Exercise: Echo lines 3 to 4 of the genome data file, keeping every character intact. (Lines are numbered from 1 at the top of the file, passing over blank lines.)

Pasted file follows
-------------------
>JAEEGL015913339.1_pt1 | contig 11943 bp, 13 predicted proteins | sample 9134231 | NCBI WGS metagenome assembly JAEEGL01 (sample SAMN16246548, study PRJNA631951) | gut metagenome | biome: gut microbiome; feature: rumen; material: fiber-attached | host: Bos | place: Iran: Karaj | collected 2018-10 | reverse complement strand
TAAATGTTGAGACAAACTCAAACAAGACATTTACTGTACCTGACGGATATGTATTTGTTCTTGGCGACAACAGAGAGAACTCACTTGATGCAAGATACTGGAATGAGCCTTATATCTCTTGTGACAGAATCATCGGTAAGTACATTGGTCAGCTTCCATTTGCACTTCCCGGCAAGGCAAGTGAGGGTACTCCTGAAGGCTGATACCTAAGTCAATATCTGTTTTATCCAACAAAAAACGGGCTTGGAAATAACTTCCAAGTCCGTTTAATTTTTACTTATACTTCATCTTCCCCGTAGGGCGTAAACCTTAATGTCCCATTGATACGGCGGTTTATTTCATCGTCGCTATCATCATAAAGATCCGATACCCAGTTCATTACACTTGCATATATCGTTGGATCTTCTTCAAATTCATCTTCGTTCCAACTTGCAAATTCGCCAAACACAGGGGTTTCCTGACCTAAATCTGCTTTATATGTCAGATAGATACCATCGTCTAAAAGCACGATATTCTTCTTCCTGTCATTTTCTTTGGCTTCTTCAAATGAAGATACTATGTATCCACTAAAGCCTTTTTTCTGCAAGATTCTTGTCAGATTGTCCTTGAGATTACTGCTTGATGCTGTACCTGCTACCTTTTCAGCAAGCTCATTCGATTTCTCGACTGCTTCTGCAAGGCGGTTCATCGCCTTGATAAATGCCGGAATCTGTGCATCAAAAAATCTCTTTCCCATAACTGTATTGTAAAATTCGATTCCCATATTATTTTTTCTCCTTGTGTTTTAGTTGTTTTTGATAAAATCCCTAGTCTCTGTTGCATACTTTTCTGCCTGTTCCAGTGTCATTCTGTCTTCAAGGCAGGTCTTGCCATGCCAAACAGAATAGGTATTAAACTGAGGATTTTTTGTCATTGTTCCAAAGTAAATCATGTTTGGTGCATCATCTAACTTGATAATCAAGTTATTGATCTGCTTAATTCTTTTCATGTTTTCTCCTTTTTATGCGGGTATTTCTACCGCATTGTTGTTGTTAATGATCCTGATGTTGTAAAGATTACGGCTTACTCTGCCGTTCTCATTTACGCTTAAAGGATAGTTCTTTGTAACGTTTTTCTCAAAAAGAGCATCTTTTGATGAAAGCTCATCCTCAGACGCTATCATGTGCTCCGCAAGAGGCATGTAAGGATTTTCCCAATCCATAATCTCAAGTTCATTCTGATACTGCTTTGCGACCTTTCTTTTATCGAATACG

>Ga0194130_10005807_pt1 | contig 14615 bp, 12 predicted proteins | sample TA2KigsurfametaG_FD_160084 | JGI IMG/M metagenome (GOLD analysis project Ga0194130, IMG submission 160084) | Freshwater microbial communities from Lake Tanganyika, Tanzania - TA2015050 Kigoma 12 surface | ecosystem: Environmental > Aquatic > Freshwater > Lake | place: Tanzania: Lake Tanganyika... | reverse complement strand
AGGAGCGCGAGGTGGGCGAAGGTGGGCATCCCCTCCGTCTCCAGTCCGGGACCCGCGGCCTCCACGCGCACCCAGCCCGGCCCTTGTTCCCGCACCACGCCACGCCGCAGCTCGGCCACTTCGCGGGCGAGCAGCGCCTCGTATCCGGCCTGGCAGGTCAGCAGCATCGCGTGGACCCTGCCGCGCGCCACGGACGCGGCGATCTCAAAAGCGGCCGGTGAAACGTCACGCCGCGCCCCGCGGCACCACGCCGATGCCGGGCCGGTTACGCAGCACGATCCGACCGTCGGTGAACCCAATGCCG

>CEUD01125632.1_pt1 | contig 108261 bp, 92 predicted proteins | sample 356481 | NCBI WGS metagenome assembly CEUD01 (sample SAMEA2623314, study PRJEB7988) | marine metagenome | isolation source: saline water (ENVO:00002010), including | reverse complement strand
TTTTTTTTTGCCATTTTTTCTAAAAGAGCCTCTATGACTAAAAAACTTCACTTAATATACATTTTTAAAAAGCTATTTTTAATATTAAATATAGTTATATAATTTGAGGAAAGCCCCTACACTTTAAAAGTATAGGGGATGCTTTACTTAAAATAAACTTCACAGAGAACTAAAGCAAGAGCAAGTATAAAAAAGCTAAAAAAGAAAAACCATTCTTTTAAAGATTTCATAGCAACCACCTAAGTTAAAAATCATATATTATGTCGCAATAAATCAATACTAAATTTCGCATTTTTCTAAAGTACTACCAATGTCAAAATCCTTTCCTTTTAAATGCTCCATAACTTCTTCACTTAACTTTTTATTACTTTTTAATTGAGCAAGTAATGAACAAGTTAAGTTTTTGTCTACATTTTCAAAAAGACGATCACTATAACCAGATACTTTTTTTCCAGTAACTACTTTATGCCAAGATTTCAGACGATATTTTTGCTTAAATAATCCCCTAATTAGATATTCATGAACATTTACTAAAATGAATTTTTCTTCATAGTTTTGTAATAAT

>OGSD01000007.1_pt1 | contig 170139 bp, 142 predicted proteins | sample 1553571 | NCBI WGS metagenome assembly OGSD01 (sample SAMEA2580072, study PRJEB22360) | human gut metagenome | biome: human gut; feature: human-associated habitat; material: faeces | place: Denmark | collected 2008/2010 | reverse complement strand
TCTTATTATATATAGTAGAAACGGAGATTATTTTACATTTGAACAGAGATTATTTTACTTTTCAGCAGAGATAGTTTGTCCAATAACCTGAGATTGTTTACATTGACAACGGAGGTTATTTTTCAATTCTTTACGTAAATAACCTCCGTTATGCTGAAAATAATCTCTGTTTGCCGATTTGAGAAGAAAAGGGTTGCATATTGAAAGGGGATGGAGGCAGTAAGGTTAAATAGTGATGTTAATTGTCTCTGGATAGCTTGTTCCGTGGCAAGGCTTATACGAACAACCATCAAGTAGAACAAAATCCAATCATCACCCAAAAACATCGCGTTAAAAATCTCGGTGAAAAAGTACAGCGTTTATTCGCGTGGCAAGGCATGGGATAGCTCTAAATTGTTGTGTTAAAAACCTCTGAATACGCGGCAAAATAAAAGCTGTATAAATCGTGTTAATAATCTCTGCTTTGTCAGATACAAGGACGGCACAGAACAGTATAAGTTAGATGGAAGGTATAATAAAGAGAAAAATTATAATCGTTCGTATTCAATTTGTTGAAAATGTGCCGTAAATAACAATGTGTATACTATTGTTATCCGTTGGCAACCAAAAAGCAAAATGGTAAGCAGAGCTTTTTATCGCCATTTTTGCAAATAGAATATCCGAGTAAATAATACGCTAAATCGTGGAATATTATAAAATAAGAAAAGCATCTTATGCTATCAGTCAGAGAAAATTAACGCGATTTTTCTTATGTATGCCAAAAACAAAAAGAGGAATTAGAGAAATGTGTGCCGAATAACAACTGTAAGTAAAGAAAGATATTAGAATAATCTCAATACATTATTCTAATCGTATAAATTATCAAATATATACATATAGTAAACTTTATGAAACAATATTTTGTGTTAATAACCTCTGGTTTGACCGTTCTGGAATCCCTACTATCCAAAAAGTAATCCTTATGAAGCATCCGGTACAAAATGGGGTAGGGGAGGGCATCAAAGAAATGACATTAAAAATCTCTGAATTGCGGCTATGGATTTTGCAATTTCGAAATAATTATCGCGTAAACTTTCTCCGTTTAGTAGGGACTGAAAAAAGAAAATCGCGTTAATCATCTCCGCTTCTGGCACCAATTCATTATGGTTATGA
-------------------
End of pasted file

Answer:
>Ga0194130_10005807_pt1 | contig 14615 bp, 12 predicted proteins | sample TA2KigsurfametaG_FD_160084 | JGI IMG/M metagenome (GOLD analysis project Ga0194130, IMG submission 160084) | Freshwater microbial communities from Lake Tanganyika, Tanzania - TA2015050 Kigoma 12 surface | ecosystem: Environmental > Aquatic > Freshwater > Lake | place: Tanzania: Lake Tanganyika... | reverse complement strand
AGGAGCGCGAGGTGGGCGAAGGTGGGCATCCCCTCCGTCTCCAGTCCGGGACCCGCGGCCTCCACGCGCACCCAGCCCGGCCCTTGTTCCCGCACCACGCCACGCCGCAGCTCGGCCACTTCGCGGGCGAGCAGCGCCTCGTATCCGGCCTGGCAGGTCAGCAGCATCGCGTGGACCCTGCCGCGCGCCACGGACGCGGCGATCTCAAAAGCGGCCGGTGAAACGTCACGCCGCGCCCCGCGGCACCACGCCGATGCCGGGCCGGTTACGCAGCACGATCCGACCGTCGGTGAACCCAATGCCG